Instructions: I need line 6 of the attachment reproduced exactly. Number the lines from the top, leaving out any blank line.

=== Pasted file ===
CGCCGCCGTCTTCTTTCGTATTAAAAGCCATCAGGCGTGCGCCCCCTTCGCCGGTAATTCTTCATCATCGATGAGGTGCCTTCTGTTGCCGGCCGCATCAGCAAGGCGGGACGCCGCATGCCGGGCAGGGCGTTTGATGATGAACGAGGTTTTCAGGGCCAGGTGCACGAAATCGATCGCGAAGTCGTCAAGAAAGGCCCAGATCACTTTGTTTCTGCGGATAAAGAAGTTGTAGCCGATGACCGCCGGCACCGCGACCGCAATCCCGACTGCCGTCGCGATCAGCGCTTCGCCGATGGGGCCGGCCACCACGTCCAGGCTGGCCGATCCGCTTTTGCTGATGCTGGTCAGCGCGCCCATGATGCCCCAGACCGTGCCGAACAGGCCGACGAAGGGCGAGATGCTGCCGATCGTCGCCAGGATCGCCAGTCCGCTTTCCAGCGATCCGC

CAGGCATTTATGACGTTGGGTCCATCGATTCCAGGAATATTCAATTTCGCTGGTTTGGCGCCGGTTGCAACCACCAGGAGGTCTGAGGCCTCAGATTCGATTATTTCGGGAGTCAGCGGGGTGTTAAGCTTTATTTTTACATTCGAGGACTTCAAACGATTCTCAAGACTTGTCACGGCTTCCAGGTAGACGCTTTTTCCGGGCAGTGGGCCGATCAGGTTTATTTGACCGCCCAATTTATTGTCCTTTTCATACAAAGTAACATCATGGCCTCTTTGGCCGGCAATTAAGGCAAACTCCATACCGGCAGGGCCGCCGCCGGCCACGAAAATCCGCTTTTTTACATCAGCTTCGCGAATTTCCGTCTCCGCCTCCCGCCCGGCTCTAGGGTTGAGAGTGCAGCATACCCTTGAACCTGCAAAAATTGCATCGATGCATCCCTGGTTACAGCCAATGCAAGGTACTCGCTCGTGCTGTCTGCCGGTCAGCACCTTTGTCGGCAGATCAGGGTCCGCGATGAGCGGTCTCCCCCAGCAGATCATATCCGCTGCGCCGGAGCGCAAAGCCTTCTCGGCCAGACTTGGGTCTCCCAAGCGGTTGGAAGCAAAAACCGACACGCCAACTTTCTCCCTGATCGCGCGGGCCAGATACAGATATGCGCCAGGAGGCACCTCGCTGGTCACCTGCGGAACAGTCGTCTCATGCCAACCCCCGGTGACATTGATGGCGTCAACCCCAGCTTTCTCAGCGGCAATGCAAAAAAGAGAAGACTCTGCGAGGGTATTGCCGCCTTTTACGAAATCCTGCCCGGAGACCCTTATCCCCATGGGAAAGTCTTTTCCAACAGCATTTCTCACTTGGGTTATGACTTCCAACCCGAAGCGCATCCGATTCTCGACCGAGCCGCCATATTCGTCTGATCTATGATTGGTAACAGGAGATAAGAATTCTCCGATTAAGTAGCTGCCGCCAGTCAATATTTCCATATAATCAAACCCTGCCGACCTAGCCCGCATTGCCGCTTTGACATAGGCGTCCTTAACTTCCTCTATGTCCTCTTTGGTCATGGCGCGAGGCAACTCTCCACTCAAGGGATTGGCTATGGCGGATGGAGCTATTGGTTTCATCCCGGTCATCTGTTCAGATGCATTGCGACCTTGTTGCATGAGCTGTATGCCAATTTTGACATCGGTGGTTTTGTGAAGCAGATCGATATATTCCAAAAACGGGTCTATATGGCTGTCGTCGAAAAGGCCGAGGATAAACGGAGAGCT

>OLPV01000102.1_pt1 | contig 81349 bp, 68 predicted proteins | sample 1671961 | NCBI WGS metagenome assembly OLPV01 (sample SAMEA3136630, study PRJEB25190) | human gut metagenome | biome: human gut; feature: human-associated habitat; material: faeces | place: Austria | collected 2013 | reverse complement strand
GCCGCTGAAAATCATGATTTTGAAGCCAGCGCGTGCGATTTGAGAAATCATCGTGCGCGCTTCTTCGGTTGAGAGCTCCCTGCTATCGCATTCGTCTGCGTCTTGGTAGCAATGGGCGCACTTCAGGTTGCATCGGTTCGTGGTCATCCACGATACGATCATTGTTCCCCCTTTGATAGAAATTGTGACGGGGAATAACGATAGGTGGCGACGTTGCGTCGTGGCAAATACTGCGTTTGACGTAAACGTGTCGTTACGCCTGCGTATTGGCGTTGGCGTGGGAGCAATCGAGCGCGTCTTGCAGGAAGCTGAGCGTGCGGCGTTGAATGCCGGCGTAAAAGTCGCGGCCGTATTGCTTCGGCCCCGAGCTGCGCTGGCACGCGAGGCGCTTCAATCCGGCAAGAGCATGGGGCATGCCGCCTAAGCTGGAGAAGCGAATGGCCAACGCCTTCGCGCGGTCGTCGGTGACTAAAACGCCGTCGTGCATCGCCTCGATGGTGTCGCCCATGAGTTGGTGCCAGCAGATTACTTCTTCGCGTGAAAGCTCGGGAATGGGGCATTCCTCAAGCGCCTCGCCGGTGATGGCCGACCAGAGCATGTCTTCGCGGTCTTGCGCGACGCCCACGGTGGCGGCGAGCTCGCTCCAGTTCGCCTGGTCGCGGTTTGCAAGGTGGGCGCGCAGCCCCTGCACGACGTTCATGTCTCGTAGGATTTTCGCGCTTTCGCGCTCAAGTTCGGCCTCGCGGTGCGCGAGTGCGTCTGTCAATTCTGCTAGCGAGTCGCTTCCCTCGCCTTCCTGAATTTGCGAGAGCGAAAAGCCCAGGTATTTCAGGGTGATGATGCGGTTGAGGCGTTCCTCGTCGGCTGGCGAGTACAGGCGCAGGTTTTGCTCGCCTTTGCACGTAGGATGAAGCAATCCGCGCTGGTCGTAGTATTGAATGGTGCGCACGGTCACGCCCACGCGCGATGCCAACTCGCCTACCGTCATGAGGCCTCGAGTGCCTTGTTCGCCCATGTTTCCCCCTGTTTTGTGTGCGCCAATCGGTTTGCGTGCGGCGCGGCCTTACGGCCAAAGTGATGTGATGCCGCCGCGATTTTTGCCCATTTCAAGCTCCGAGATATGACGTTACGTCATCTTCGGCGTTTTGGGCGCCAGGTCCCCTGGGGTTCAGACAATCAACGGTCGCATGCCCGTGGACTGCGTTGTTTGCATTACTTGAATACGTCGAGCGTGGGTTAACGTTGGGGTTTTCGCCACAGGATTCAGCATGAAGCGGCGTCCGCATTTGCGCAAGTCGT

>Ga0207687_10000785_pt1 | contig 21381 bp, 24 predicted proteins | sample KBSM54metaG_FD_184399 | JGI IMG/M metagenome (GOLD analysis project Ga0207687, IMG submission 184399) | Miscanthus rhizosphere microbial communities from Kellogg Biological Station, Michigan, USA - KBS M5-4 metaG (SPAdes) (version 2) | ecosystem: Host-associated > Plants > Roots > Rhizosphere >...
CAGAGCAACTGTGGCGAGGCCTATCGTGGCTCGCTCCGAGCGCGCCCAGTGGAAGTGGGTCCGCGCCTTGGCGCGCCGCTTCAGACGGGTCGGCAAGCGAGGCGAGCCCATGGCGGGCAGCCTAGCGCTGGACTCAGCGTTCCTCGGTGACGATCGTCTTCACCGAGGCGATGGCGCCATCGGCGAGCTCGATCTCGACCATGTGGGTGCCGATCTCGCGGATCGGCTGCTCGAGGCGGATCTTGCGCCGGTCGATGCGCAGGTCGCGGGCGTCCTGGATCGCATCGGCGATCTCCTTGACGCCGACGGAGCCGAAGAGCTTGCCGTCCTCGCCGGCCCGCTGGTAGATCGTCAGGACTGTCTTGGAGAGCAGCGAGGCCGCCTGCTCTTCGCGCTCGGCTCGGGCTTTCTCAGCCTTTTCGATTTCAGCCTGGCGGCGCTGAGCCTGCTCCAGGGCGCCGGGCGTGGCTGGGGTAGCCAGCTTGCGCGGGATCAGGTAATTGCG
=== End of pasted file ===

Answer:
CAGAGCAACTGTGGCGAGGCCTATCGTGGCTCGCTCCGAGCGCGCCCAGTGGAAGTGGGTCCGCGCCTTGGCGCGCCGCTTCAGACGGGTCGGCAAGCGAGGCGAGCCCATGGCGGGCAGCCTAGCGCTGGACTCAGCGTTCCTCGGTGACGATCGTCTTCACCGAGGCGATGGCGCCATCGGCGAGCTCGATCTCGACCATGTGGGTGCCGATCTCGCGGATCGGCTGCTCGAGGCGGATCTTGCGCCGGTCGATGCGCAGGTCGCGGGCGTCCTGGATCGCATCGGCGATCTCCTTGACGCCGACGGAGCCGAAGAGCTTGCCGTCCTCGCCGGCCCGCTGGTAGATCGTCAGGACTGTCTTGGAGAGCAGCGAGGCCGCCTGCTCTTCGCGCTCGGCTCGGGCTTTCTCAGCCTTTTCGATTTCAGCCTGGCGGCGCTGAGCCTGCTCCAGGGCGCCGGGCGTGGCTGGGGTAGCCAGCTTGCGCGGGATCAGGTAATTGCG